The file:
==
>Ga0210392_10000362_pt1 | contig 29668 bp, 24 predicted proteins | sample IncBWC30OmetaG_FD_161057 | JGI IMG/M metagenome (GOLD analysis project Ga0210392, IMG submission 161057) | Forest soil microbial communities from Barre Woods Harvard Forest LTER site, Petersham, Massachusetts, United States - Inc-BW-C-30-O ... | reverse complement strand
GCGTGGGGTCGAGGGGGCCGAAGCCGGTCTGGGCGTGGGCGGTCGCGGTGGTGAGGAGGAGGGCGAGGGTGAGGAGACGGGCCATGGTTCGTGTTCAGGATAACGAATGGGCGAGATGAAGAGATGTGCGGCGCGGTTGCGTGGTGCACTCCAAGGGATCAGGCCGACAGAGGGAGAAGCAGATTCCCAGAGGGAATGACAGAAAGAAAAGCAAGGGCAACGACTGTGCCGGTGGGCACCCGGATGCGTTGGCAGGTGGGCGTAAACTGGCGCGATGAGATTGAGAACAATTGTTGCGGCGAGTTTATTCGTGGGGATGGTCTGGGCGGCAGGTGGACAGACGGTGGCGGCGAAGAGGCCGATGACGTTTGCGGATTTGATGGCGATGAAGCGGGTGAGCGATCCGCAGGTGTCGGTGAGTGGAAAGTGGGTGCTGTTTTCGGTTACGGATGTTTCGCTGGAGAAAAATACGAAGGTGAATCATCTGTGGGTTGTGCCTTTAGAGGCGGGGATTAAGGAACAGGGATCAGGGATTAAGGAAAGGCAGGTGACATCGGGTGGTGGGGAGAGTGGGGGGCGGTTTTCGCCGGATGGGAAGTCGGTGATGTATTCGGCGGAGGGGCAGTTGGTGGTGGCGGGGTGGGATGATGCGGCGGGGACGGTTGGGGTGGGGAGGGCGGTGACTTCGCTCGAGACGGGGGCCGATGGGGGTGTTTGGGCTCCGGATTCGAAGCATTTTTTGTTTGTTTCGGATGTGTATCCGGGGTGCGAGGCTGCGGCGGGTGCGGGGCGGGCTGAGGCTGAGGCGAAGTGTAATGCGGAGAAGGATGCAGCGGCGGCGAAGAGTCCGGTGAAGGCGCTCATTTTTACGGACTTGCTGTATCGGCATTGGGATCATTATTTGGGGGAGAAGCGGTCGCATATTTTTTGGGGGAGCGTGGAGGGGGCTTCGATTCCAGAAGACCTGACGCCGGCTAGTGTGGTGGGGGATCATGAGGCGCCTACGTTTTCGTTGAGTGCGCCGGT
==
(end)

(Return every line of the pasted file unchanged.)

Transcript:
>Ga0210392_10000362_pt1 | contig 29668 bp, 24 predicted proteins | sample IncBWC30OmetaG_FD_161057 | JGI IMG/M metagenome (GOLD analysis project Ga0210392, IMG submission 161057) | Forest soil microbial communities from Barre Woods Harvard Forest LTER site, Petersham, Massachusetts, United States - Inc-BW-C-30-O ... | reverse complement strand
GCGTGGGGTCGAGGGGGCCGAAGCCGGTCTGGGCGTGGGCGGTCGCGGTGGTGAGGAGGAGGGCGAGGGTGAGGAGACGGGCCATGGTTCGTGTTCAGGATAACGAATGGGCGAGATGAAGAGATGTGCGGCGCGGTTGCGTGGTGCACTCCAAGGGATCAGGCCGACAGAGGGAGAAGCAGATTCCCAGAGGGAATGACAGAAAGAAAAGCAAGGGCAACGACTGTGCCGGTGGGCACCCGGATGCGTTGGCAGGTGGGCGTAAACTGGCGCGATGAGATTGAGAACAATTGTTGCGGCGAGTTTATTCGTGGGGATGGTCTGGGCGGCAGGTGGACAGACGGTGGCGGCGAAGAGGCCGATGACGTTTGCGGATTTGATGGCGATGAAGCGGGTGAGCGATCCGCAGGTGTCGGTGAGTGGAAAGTGGGTGCTGTTTTCGGTTACGGATGTTTCGCTGGAGAAAAATACGAAGGTGAATCATCTGTGGGTTGTGCCTTTAGAGGCGGGGATTAAGGAACAGGGATCAGGGATTAAGGAAAGGCAGGTGACATCGGGTGGTGGGGAGAGTGGGGGGCGGTTTTCGCCGGATGGGAAGTCGGTGATGTATTCGGCGGAGGGGCAGTTGGTGGTGGCGGGGTGGGATGATGCGGCGGGGACGGTTGGGGTGGGGAGGGCGGTGACTTCGCTCGAGACGGGGGCCGATGGGGGTGTTTGGGCTCCGGATTCGAAGCATTTTTTGTTTGTTTCGGATGTGTATCCGGGGTGCGAGGCTGCGGCGGGTGCGGGGCGGGCTGAGGCTGAGGCGAAGTGTAATGCGGAGAAGGATGCAGCGGCGGCGAAGAGTCCGGTGAAGGCGCTCATTTTTACGGACTTGCTGTATCGGCATTGGGATCATTATTTGGGGGAGAAGCGGTCGCATATTTTTTGGGGGAGCGTGGAGGGGGCTTCGATTCCAGAAGACCTGACGCCGGCTAGTGTGGTGGGGGATCATGAGGCGCCTACGTTTTCGTTGAGTGCGCCGGT